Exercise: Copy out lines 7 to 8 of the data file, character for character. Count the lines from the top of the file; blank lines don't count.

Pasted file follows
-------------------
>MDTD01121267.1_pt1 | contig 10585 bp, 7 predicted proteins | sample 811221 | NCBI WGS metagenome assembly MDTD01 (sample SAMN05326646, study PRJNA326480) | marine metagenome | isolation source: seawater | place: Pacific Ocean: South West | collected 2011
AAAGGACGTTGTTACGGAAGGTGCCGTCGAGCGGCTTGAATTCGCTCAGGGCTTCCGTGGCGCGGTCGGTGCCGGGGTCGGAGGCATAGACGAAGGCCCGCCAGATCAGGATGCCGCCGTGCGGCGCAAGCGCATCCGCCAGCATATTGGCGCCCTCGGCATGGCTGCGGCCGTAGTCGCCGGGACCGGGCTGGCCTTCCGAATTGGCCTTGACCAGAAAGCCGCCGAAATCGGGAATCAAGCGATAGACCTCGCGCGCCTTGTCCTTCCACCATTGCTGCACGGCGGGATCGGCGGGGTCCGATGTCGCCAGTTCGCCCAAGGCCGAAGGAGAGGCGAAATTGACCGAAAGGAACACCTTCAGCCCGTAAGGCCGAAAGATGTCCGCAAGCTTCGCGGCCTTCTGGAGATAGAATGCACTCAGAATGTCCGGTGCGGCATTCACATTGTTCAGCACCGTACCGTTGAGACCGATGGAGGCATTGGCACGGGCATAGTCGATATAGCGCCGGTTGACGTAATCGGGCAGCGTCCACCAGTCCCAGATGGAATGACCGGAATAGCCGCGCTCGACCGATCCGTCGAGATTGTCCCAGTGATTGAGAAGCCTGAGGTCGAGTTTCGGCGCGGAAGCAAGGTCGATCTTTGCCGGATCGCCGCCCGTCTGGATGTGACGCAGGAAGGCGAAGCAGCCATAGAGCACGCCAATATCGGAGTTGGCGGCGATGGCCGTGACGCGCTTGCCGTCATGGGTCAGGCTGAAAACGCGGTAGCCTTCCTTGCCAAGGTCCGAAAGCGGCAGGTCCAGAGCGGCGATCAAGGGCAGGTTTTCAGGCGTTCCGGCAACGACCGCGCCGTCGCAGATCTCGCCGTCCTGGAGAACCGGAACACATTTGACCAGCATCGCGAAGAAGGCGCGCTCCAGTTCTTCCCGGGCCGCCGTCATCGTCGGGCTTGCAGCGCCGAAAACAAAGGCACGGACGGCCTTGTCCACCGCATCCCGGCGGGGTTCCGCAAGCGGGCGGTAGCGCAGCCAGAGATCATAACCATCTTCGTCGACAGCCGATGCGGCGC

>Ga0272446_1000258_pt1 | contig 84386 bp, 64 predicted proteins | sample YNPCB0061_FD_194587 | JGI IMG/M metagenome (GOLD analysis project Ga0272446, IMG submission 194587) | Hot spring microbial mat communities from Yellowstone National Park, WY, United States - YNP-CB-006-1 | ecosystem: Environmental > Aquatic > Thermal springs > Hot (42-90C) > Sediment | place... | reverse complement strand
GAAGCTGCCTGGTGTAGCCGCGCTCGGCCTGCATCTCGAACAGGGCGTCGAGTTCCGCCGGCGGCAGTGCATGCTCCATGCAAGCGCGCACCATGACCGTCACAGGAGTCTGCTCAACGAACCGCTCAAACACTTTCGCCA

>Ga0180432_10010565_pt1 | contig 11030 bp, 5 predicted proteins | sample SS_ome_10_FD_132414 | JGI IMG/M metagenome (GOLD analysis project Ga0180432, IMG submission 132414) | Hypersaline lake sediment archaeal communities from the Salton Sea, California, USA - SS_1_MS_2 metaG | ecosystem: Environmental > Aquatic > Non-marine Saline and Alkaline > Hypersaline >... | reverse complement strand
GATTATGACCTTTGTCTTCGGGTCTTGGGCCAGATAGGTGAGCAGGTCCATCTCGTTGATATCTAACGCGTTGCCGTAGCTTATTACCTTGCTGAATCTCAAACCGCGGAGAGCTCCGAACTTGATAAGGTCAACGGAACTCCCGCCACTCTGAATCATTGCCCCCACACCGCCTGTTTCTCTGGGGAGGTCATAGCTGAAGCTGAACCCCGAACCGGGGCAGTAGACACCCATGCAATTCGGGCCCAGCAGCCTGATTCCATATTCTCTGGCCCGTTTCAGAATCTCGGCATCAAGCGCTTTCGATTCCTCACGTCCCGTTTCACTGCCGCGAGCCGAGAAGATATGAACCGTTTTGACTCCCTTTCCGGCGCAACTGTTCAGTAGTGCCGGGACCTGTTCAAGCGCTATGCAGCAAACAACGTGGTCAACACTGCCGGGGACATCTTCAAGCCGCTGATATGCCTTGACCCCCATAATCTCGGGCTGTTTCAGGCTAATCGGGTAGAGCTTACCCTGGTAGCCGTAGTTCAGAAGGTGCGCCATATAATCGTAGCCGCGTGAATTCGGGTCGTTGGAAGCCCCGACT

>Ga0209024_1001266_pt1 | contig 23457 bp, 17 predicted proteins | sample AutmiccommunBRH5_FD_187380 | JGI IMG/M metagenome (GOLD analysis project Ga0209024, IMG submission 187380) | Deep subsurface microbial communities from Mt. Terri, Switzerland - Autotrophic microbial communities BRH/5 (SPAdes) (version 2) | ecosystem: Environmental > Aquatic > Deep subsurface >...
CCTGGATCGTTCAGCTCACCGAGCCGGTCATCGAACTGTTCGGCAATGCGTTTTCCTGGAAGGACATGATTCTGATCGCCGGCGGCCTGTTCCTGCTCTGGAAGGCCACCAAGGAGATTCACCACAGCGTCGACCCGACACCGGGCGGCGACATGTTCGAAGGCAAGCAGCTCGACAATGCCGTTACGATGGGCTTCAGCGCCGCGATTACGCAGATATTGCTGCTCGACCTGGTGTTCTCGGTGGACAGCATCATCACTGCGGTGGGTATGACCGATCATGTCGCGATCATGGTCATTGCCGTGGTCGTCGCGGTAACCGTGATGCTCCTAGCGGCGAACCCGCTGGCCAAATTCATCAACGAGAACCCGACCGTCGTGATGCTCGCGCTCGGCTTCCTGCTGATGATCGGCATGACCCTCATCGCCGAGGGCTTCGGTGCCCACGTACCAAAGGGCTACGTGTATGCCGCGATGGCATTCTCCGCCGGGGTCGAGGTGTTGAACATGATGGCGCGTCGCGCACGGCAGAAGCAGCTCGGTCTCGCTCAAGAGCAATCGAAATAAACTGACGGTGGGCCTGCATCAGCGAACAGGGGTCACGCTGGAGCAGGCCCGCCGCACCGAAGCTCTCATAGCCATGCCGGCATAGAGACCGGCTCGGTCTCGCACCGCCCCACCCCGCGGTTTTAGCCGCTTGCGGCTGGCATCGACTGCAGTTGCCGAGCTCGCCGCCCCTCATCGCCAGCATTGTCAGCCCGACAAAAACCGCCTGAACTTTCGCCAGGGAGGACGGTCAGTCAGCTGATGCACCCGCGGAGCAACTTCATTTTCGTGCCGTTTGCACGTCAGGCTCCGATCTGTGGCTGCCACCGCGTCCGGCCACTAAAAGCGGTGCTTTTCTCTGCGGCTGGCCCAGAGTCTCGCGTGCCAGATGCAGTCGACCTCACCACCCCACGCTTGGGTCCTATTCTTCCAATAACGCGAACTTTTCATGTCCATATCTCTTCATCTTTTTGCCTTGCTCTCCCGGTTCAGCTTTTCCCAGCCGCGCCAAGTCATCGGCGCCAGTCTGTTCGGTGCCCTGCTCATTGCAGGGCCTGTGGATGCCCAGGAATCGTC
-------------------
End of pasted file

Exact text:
>Ga0209024_1001266_pt1 | contig 23457 bp, 17 predicted proteins | sample AutmiccommunBRH5_FD_187380 | JGI IMG/M metagenome (GOLD analysis project Ga0209024, IMG submission 187380) | Deep subsurface microbial communities from Mt. Terri, Switzerland - Autotrophic microbial communities BRH/5 (SPAdes) (version 2) | ecosystem: Environmental > Aquatic > Deep subsurface >...
CCTGGATCGTTCAGCTCACCGAGCCGGTCATCGAACTGTTCGGCAATGCGTTTTCCTGGAAGGACATGATTCTGATCGCCGGCGGCCTGTTCCTGCTCTGGAAGGCCACCAAGGAGATTCACCACAGCGTCGACCCGACACCGGGCGGCGACATGTTCGAAGGCAAGCAGCTCGACAATGCCGTTACGATGGGCTTCAGCGCCGCGATTACGCAGATATTGCTGCTCGACCTGGTGTTCTCGGTGGACAGCATCATCACTGCGGTGGGTATGACCGATCATGTCGCGATCATGGTCATTGCCGTGGTCGTCGCGGTAACCGTGATGCTCCTAGCGGCGAACCCGCTGGCCAAATTCATCAACGAGAACCCGACCGTCGTGATGCTCGCGCTCGGCTTCCTGCTGATGATCGGCATGACCCTCATCGCCGAGGGCTTCGGTGCCCACGTACCAAAGGGCTACGTGTATGCCGCGATGGCATTCTCCGCCGGGGTCGAGGTGTTGAACATGATGGCGCGTCGCGCACGGCAGAAGCAGCTCGGTCTCGCTCAAGAGCAATCGAAATAAACTGACGGTGGGCCTGCATCAGCGAACAGGGGTCACGCTGGAGCAGGCCCGCCGCACCGAAGCTCTCATAGCCATGCCGGCATAGAGACCGGCTCGGTCTCGCACCGCCCCACCCCGCGGTTTTAGCCGCTTGCGGCTGGCATCGACTGCAGTTGCCGAGCTCGCCGCCCCTCATCGCCAGCATTGTCAGCCCGACAAAAACCGCCTGAACTTTCGCCAGGGAGGACGGTCAGTCAGCTGATGCACCCGCGGAGCAACTTCATTTTCGTGCCGTTTGCACGTCAGGCTCCGATCTGTGGCTGCCACCGCGTCCGGCCACTAAAAGCGGTGCTTTTCTCTGCGGCTGGCCCAGAGTCTCGCGTGCCAGATGCAGTCGACCTCACCACCCCACGCTTGGGTCCTATTCTTCCAATAACGCGAACTTTTCATGTCCATATCTCTTCATCTTTTTGCCTTGCTCTCCCGGTTCAGCTTTTCCCAGCCGCGCCAAGTCATCGGCGCCAGTCTGTTCGGTGCCCTGCTCATTGCAGGGCCTGTGGATGCCCAGGAATCGTC